If you scroll through my Instagram account or watch my YouTube videos, you might think I’m just “one of those girls” who’s always been fit and healthy. I have a whole lot of energy, can make you seriously sweat without any equipment, and look nice and toned. There’s no way I could be suffering from an invisible illness, right?
The symptoms started out pretty mild. Occasional headaches, constipation, fatigue, and more. At first, doctors just thought it was hormones. I was 11 years old and going through puberty, so all of these symptoms seemed “normal.”
It wasn’t until my hair was falling out and all the other symptoms worsened that doctors started to take it seriously. After several rounds of blood tests, I was finally diagnosed with autoimmune hypothyroidism, or Hashimoto’s thyroiditis.
Essentially, this is an inflammation of the thyroid caused in part by the body’s immune system. Symptoms include the ones mentioned above, along with a laundry list of others, like weight gain, struggling to lose weight, joint and muscle pain, severe dry skin, depression, and difficulty getting pregnant, just to name a few.
As a teenage girl, and later a college student, I ignored most of my symptoms. But my struggle with weight was always glaringly obvious (at least to me). It fluctuated up and down by 10 to 20 pounds every few months.
As you can imagine, this affected a lot of other areas of my life as well. By the time I graduated, I was the heaviest I’d ever been and feeling completely blah.
As my weight increased, so did my insecurities. I struggled with confidence and continued to use my condition as an excuse for how I was feeling, both inside and out.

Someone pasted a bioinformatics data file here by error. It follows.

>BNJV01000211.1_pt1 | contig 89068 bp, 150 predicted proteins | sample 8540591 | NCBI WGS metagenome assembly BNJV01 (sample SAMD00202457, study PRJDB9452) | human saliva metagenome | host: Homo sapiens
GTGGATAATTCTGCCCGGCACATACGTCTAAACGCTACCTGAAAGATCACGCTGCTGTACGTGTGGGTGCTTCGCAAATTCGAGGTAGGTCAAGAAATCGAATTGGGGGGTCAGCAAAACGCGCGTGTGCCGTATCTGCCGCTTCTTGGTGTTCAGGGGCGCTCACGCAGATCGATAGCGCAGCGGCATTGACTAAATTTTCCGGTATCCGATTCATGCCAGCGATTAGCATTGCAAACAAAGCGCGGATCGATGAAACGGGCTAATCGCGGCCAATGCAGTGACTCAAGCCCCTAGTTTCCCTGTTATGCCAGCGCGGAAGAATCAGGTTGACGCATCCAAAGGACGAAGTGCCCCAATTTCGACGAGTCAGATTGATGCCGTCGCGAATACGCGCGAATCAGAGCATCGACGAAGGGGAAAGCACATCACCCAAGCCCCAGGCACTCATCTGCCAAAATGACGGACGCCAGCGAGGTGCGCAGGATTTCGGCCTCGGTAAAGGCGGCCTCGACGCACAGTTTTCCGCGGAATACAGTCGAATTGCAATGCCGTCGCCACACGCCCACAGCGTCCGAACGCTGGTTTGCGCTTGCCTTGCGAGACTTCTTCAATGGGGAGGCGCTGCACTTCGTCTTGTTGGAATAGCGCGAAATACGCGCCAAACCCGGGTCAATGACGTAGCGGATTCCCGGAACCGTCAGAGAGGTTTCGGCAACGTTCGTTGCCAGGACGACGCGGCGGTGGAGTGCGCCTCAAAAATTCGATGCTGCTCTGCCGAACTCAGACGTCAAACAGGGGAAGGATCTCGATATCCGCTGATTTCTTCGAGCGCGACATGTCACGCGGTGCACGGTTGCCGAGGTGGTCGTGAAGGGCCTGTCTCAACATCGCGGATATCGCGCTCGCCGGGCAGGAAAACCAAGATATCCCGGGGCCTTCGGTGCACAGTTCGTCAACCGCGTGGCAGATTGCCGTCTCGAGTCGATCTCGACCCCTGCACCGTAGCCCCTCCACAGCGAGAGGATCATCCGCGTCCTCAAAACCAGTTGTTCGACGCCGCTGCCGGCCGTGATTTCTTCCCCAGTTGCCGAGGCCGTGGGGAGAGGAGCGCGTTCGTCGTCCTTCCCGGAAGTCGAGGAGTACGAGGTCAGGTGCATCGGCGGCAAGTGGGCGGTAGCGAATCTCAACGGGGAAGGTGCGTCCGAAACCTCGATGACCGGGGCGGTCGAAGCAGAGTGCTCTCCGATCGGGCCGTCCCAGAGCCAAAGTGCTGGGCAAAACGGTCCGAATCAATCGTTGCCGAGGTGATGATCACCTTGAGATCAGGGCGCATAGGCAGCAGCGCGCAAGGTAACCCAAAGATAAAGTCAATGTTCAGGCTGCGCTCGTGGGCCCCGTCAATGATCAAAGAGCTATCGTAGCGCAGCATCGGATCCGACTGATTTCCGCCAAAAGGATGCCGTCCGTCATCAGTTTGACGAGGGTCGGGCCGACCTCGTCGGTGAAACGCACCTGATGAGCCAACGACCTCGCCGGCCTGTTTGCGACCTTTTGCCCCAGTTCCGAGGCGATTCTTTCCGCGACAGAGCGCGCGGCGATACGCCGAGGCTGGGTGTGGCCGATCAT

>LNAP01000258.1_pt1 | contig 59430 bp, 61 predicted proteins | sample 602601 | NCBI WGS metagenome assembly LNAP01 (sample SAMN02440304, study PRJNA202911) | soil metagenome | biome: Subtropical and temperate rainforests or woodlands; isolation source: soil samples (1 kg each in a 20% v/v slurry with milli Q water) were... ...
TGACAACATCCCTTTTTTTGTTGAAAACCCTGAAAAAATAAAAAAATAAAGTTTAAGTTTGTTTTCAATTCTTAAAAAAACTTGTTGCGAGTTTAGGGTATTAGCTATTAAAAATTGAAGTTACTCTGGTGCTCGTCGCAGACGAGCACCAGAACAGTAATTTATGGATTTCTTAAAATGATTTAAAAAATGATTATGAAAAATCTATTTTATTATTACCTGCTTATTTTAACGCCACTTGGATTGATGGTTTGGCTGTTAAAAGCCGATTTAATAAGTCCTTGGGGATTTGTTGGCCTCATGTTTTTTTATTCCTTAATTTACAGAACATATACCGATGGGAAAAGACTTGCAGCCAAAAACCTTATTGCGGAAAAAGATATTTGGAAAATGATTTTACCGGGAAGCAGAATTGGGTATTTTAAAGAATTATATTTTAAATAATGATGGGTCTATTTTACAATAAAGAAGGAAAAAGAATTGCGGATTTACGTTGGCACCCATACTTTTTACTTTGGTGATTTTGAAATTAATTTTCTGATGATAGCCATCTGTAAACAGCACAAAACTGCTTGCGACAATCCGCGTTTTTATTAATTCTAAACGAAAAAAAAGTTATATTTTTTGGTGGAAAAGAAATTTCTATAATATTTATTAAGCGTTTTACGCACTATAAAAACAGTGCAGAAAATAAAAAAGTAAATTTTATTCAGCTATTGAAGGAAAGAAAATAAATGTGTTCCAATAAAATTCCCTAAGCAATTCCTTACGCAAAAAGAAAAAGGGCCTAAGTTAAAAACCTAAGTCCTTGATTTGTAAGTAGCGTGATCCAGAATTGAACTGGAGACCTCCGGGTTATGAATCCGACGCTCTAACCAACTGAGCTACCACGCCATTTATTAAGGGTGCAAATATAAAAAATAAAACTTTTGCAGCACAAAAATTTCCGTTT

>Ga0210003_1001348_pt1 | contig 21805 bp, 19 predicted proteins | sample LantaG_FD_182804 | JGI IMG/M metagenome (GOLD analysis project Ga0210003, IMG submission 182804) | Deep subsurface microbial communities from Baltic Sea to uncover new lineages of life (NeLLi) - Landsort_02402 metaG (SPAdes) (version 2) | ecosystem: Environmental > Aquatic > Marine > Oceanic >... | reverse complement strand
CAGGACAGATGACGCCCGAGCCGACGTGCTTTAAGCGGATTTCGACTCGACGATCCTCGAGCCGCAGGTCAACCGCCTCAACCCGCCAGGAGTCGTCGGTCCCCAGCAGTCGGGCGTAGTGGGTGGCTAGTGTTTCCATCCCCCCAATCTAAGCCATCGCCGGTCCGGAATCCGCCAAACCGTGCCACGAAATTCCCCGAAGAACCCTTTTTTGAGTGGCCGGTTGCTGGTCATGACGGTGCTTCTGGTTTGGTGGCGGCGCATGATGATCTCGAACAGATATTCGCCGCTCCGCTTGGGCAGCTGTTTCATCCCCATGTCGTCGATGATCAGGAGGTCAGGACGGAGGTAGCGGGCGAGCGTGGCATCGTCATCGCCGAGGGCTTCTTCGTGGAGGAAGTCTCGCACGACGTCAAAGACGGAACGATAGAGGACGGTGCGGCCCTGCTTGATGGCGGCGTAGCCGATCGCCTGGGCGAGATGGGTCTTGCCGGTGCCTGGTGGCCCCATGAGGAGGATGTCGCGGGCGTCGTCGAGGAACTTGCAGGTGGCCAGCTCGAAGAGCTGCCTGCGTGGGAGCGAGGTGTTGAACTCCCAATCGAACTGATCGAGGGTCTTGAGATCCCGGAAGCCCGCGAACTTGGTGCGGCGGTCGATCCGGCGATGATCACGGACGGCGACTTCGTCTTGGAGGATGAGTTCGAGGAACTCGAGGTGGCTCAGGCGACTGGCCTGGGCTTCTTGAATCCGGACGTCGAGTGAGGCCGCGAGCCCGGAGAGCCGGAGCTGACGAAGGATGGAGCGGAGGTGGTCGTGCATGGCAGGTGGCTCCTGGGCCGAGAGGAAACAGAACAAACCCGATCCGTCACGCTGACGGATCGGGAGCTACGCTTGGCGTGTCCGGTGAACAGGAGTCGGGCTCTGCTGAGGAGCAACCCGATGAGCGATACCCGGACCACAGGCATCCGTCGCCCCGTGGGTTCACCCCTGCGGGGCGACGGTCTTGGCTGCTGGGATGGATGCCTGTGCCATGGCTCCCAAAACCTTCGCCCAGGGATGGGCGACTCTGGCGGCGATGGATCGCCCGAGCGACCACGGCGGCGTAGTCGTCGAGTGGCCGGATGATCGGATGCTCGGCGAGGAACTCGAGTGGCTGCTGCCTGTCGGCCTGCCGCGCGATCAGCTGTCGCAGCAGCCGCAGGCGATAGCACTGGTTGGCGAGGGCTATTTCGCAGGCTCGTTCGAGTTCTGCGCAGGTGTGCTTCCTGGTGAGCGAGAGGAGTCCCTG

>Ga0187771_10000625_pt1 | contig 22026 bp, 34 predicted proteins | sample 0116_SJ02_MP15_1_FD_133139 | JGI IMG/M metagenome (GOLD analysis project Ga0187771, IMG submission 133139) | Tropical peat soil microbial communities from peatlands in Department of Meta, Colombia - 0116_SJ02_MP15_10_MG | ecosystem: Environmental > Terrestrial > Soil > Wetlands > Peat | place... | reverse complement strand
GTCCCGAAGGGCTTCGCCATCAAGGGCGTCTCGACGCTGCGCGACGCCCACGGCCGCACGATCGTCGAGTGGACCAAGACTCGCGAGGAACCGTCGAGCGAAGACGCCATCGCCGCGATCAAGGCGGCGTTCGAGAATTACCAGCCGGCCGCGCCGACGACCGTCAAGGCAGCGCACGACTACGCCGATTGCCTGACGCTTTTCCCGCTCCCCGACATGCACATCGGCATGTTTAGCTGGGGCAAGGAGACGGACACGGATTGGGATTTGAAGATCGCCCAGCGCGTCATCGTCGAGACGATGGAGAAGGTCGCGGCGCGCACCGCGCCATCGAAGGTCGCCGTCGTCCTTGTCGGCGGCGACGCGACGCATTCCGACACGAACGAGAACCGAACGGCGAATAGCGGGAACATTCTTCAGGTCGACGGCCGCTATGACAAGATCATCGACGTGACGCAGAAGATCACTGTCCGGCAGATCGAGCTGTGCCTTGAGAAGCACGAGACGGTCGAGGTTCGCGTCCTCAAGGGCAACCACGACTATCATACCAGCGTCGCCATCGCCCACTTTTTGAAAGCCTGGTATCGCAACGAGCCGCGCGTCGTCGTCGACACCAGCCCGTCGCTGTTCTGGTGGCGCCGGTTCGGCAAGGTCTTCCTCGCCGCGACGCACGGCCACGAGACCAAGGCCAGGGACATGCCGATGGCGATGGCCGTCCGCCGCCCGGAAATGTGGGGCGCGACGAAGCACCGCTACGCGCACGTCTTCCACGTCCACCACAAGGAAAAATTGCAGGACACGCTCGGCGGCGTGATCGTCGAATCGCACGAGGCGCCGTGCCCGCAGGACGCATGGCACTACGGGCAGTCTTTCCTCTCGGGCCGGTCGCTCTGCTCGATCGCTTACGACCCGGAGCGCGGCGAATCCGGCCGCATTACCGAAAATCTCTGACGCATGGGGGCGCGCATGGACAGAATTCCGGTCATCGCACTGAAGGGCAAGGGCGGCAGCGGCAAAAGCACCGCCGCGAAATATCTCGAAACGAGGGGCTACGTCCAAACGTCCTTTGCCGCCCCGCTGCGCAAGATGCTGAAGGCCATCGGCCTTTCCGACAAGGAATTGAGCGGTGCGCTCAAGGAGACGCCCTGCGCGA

I never once stopped to think about how the food I was putting into my body affected my illness. Doctors never really addressed this. It was more like, “Take this medication and feel better, OK?” But it wasn’t OK. I honestly never felt like my medication did much of anything, but again, I just assumed that was “normal.”
I started doing a lot of research, talking to new doctors, and learning how much food and exercise impacted my hormones, immune system, and overall functioning. I didn’t know if changing my eating habits would really help, but I figured it had to be better than the fast food and sugary drinks I was having on the regular.
Changing what I ate seemed like the best place to start. I loved cooking, so it was just about learning to get creative and make my less-than-healthy dishes healthier.
Working out was more of a struggle. I was always so tired. It was really hard to find the energy and motivation to exercise. Plus, I had a built-in excuse, so it was a lose-lose situation for a long time.
I made small changes, and eventually started adding regular exercise back into my routine. Nothing crazy like the insane programs I had tried and failed at in the past. I was walking, jogging, and making up workouts at home. Six months later, I had lost 45 pounds.
The weight loss was great! I was 23, single, and ready for a confidence boost, but it was more than that. For the first time in my life, I didn’t feel tired every day. I had more energy, wasn’t getting sick every few weeks, and wasn’t experiencing the same severity of symptoms as before.
Seven years ago, I decided to stop making excuses and start making myself a priority. Now, I’m a personal trainer, group fitness instructor, author of the “Hot Body Sweat Guide,” and the healthiest I’ve ever been.
That’s not to say I still don’t suffer from symptoms though. I do. Most people wouldn’t know it, but there are days I sleep nine hours and still feel indescribably exhausted. I actually still deal with a lot of the symptoms, just on a less intense scale.
But I also make a choice every day. I choose not to let my autoimmune hypothyroidism stop me from living my best life, and hope to inspire other women to do the same!
Katie Dunlop is the founder of Love Sweat Fitness. A certified personal trainer, group fitness instructor, and author, she’s committed to helping women achieve health and happiness. Connect with her on Facebook and Twitter!